Since early 1990, Congress and the Administration have tried to rewrite the basic law that authorizes the President to regulate exports from the United States -- the Export Administration Act of 1979 (EAA-1979). In October 1990, Congress passed the Export Facilitation Act of 1990 to extend and amend the 1979 Act, but President Bush pocket vetoed the bill. The EAA-1979 expired in 1990. In the succeeding years, the world political, military, and economic situation changed dramatically making some provisions of the EAA-1979 less relevant to current U.S. interests. The nature of the threats to U.S. interests changed profoundly and the willingness of the major economic powers and of U.S. businessmen to link export regulations to foreign policy goals is significantly reduced, even while there is also a reluctance among major nations to use military power. The 102nd and 103rd Congresses wrestled with export administration legislation but were unable to resolve disputes between those who favored deregulation of exports or who thought attempts at control were futile, and those who wanted to preserve the use of export controls against new threats to U.S. national security and foreign policy goals. The 104th Congress built on the efforts of the past three Congresses to make headway in reconciling these differences. In June 1996, the House International Relations Committee favorably reported the Omnibus Export Administration Act of 1996 (EAA-1996) (H.R. 361; H.Rept. 104-605, Part I). The bill was sequentially referred to the House Ways and Means Committee, which issued a favorable report without amendment on June 27, 1996. On July 16, the House voted to suspend the rules and passed H.R. 361. The Senate received the bill on July 17, and the Subcommittee on International Finance of the Committee on Banking, Housing, and Urban Affairs conducted a hearing on July 31.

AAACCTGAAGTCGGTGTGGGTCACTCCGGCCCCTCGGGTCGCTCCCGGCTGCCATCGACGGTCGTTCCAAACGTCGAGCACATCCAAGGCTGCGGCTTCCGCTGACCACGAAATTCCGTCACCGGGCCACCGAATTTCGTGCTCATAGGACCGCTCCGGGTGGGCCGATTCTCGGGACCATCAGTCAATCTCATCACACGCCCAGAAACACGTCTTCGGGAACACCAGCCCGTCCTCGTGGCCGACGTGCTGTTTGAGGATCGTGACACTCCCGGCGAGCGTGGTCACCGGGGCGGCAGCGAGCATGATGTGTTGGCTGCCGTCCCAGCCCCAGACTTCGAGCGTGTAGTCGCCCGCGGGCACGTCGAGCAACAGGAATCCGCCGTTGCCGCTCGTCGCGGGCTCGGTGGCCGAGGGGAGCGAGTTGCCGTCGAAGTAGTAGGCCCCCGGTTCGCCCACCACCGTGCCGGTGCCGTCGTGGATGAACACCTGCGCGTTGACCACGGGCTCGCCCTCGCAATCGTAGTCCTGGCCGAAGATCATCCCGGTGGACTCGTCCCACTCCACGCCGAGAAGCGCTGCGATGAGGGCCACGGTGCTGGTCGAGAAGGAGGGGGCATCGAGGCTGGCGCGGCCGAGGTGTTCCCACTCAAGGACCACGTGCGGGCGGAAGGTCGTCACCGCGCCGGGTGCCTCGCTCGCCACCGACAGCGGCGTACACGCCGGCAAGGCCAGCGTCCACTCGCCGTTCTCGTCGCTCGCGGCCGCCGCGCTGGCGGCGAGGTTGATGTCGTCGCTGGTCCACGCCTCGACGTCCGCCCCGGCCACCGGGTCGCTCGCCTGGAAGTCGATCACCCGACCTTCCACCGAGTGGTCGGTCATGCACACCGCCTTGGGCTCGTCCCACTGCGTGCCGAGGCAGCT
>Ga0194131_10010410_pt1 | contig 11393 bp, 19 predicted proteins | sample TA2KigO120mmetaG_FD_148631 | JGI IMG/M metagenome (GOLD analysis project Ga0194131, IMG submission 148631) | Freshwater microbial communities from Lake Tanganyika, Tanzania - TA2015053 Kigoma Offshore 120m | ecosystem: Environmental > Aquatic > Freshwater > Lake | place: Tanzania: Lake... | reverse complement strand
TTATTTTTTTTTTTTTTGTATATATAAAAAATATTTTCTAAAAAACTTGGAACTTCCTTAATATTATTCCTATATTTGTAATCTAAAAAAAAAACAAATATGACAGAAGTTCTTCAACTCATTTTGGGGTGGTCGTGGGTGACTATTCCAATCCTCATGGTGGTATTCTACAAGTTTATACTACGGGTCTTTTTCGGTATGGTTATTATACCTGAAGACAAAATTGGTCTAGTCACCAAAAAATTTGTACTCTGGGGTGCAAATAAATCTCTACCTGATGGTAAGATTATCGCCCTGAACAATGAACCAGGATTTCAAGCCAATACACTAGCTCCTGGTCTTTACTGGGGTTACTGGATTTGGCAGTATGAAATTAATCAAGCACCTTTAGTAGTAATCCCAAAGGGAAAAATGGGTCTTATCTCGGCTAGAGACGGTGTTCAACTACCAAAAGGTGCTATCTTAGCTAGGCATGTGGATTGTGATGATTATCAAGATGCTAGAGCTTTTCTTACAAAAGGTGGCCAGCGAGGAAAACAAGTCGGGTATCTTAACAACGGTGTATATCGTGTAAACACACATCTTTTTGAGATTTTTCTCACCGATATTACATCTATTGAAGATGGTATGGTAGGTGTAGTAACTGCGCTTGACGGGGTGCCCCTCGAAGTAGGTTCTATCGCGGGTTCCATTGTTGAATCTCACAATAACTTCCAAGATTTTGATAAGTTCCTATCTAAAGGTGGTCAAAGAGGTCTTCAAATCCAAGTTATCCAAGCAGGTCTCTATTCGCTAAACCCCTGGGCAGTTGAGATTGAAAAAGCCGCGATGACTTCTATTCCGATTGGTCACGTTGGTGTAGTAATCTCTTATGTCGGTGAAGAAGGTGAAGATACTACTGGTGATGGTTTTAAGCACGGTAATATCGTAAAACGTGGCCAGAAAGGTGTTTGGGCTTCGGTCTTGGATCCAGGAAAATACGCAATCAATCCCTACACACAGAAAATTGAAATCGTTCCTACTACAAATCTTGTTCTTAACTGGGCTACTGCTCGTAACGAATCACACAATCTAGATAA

This report discusses briefly the major export control provisions that existed under EAA-1979 and the current authorities for regulating exports. It then summarizes the major export control provisions of the proposed EAA-1996 and discusses some aspects of the bill that may be debated in Congress and the press. Implications for nonproliferation policy, for national security and foreign policy, and for business are discussed. The report also addresses foreign boycott provisions, criminal and civil penalties, and judicial review.

INTRODUCTION(1)

The EAA-1979 was based on legislation passed at the beginning of the Cold War that had a primary purpose of blocking exports that could help the military buildup of the Communist bloc countries. Congress relaxed the law's restrictions somewhat in the 1960s and 1970s but, when the act expired in August 1990, it still had the same fundamental purpose and orientation. The act was reauthorized in 1994, but finally expired on August 20, 1994.

NATIONAL SECURITY CONTROLS

Under Section 5 of EAA-1979, the President was authorized to restrict exports of particularly sensitive and important items and technology (called militarily-critical technologies) for national security purposes. The intended primary targets of Section 5 export controls were the Soviet Union and other Communist countries. The United States coordinated national security export controls with its major Western Allies through the Coordinating Committee on Multilateral Export Controls (CoCom). The United States exerted strong influence over CoCom until March 31, 1994, when the group disbanded.

FOREIGN POLICY CONTROLS

Section 6 of EAA-1979 provided the President with the authority to impose export controls to further U.S. foreign policy goals related to human rights, anti-terrorism, regional stability, chemical and biological warfare, missile technology, nuclear nonproliferation, and counter-narcotics efforts. The U.S. coordinates a number of proliferation-related controls through several multilateral regimes, namely the Missile Technology Control Regime (MTCR), the Australia Group (for materials related to biological and chemical warfare), and the Nuclear Suppliers Group (NSG).

SHORT SUPPLY